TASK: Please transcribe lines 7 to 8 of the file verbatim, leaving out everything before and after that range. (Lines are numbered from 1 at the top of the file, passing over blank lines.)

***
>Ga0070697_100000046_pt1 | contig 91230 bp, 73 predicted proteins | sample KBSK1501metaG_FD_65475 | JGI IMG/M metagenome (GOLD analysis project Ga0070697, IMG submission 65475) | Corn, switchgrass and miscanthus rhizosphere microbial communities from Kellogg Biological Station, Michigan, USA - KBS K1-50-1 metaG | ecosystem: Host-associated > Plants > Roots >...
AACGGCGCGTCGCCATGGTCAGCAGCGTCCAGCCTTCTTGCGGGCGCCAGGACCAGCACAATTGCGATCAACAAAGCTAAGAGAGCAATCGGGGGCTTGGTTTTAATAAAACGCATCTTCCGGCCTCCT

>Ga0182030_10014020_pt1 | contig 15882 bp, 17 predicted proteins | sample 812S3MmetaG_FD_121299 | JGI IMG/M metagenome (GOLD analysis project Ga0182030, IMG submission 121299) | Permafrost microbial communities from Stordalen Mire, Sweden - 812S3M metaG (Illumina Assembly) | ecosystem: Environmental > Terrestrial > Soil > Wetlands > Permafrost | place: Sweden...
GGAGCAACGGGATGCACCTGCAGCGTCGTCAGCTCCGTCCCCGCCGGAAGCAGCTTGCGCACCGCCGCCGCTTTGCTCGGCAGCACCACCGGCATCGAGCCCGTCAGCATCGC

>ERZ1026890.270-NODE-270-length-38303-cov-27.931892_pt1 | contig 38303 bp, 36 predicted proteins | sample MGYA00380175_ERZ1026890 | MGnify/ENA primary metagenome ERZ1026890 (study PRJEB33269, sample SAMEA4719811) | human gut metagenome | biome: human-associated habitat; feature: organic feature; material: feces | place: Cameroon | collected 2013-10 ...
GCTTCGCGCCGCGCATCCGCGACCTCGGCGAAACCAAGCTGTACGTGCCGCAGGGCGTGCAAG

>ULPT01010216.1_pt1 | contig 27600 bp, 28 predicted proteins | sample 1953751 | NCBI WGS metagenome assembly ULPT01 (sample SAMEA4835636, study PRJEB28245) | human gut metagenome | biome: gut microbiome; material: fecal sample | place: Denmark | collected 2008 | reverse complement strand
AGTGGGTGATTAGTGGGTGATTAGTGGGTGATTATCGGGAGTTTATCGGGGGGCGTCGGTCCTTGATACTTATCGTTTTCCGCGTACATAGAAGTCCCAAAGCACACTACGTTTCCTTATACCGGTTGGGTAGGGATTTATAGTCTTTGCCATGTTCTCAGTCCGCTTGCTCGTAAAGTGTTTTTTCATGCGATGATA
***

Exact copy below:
>ULPT01010216.1_pt1 | contig 27600 bp, 28 predicted proteins | sample 1953751 | NCBI WGS metagenome assembly ULPT01 (sample SAMEA4835636, study PRJEB28245) | human gut metagenome | biome: gut microbiome; material: fecal sample | place: Denmark | collected 2008 | reverse complement strand
AGTGGGTGATTAGTGGGTGATTAGTGGGTGATTATCGGGAGTTTATCGGGGGGCGTCGGTCCTTGATACTTATCGTTTTCCGCGTACATAGAAGTCCCAAAGCACACTACGTTTCCTTATACCGGTTGGGTAGGGATTTATAGTCTTTGCCATGTTCTCAGTCCGCTTGCTCGTAAAGTGTTTTTTCATGCGATGATA